the Île-de-France region was concerned first

the Île-de-France region was concerned first

More than 1,300 cases have been declared in Île-de-France, where more than 8,000 vaccine injections have been made, ie 70% of vaccinations in France.

With more than 1,300 cases declared in Île-de-France, including 15 women and 4 pediatrics (including one under investigation), the region of Ile-de-France is particularly affected by the monkeypox epidemic , outlined the Regional Agency for Health (ARS) in a press release this Friday. 60 to 70 cases are reported daily by ARS and Public Health France (SPF).

According to a final press release from the SPF, on July 28, 2022 at noon, 1,955 confirmed cases were known in France. The cases always live in Île-de-France: 814 or 53% of cases whose region of residence is known, then in Occitanie (170 cases, or 11%) and in Auvergne-Rhône-Alpes (161 cases, or 10%).

SEE ALSO – Monkey pox: in Paris, demand for vaccination “very strong”

On July 8, the High Authority for Health (HAS) recommended in an opinion to continue vaccinating people with a high risk of exposure, namely men who have sex with men, and trans people; those who report having multiple partners, as well as people in a state of prostitution, and professionals in areas of sexual consumption.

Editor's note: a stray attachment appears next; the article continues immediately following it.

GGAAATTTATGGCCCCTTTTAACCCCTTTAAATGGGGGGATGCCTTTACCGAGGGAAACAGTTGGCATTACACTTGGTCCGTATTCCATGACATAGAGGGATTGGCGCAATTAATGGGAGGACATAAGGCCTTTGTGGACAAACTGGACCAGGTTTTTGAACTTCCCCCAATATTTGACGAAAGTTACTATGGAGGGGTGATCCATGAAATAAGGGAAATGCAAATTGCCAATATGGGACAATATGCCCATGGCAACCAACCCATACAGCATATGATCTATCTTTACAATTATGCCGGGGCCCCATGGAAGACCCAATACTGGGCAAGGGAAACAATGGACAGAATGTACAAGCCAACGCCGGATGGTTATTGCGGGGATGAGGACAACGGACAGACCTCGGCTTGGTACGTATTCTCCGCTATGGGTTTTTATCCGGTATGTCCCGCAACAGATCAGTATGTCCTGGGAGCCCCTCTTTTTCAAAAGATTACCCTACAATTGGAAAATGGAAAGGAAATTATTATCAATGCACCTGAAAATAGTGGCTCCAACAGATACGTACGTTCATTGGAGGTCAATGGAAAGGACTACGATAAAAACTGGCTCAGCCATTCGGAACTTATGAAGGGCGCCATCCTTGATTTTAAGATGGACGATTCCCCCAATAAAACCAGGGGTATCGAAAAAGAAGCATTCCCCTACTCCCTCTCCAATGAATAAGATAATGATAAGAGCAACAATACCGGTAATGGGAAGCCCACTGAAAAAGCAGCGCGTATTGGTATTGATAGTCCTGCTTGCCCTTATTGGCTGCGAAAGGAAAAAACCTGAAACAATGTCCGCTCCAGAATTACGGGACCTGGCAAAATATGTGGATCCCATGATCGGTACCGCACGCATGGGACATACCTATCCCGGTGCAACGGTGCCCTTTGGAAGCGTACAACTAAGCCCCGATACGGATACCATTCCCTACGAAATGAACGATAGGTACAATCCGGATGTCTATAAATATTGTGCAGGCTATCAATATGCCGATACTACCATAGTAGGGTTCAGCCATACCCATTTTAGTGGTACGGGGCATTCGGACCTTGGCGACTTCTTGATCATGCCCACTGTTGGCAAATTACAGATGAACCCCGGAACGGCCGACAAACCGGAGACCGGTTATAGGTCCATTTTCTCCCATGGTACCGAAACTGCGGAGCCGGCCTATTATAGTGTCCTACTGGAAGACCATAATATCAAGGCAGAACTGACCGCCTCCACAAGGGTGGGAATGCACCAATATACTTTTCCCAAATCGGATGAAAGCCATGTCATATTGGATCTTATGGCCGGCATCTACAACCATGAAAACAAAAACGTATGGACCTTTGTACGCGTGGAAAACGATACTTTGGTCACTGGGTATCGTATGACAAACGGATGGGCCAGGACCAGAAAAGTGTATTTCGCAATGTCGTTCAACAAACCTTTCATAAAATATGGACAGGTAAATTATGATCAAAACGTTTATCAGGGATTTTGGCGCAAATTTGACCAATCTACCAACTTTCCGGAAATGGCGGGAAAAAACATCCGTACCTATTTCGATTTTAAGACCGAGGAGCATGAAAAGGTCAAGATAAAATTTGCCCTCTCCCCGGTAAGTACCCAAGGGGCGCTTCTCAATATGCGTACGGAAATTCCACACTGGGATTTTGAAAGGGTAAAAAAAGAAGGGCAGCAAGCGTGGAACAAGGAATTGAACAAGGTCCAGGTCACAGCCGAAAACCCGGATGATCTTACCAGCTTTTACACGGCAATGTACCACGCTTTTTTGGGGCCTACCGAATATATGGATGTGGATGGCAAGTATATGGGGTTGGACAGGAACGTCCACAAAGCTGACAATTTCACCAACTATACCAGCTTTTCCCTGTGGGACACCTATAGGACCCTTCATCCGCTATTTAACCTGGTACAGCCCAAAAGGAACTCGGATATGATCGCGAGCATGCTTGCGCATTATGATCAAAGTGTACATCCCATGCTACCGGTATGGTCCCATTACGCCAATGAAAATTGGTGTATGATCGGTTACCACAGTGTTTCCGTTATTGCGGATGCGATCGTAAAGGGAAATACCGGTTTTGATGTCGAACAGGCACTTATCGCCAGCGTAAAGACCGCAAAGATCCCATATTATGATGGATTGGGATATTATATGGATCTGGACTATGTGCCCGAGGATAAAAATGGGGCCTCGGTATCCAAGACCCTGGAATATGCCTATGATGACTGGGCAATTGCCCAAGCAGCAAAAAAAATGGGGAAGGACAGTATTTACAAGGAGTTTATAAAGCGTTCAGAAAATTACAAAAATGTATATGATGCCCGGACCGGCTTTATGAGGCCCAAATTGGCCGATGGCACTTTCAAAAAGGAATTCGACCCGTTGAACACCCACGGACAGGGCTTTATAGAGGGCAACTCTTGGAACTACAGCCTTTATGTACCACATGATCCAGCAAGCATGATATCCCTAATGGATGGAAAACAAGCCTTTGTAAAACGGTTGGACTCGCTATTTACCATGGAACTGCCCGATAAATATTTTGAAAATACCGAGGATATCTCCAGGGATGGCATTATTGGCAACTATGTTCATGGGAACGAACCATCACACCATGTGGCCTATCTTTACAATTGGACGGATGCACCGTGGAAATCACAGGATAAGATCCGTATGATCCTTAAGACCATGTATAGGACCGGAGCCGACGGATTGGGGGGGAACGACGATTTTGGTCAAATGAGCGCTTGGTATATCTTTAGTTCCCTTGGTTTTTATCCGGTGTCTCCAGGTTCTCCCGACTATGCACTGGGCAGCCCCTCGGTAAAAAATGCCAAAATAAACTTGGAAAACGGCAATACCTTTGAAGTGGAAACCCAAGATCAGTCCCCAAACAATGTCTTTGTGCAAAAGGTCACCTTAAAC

291 injections in Paris, 8000 in Île-de-France

Since that date, ARS Île-de-France says it has organized and funded the opening of 25 vaccination sites for people targeted by HAS. As of Thursday July 28, “More than 8000 injections have been done, ie 70% of the vaccinations carried out in France, with a significant increase in the load (5000 of the 8000 vaccinations carried out in the week of July 25)”reports the Ile-de-France ARS.

In Paris – the department with the most cases – 18 vaccination centers have been opened at the ARS and the town hall. Among recent inaugurations, the Edison center, in the 13th arrondissement, has given 291 injections since July 26, or 97 on average per day. The center aims to rapidly increase its capacities to become a “very large vaccination center” and reaching 2,000 weekly appointments in the short term, according to ARS.

As of Friday, July 29, there were no monkeypox-related hospitalizations in the region.

SEE ALSO – Monkey pox: “we do not recommend mass vaccination”, announced the WHO


Leave a Comment

Your email address will not be published.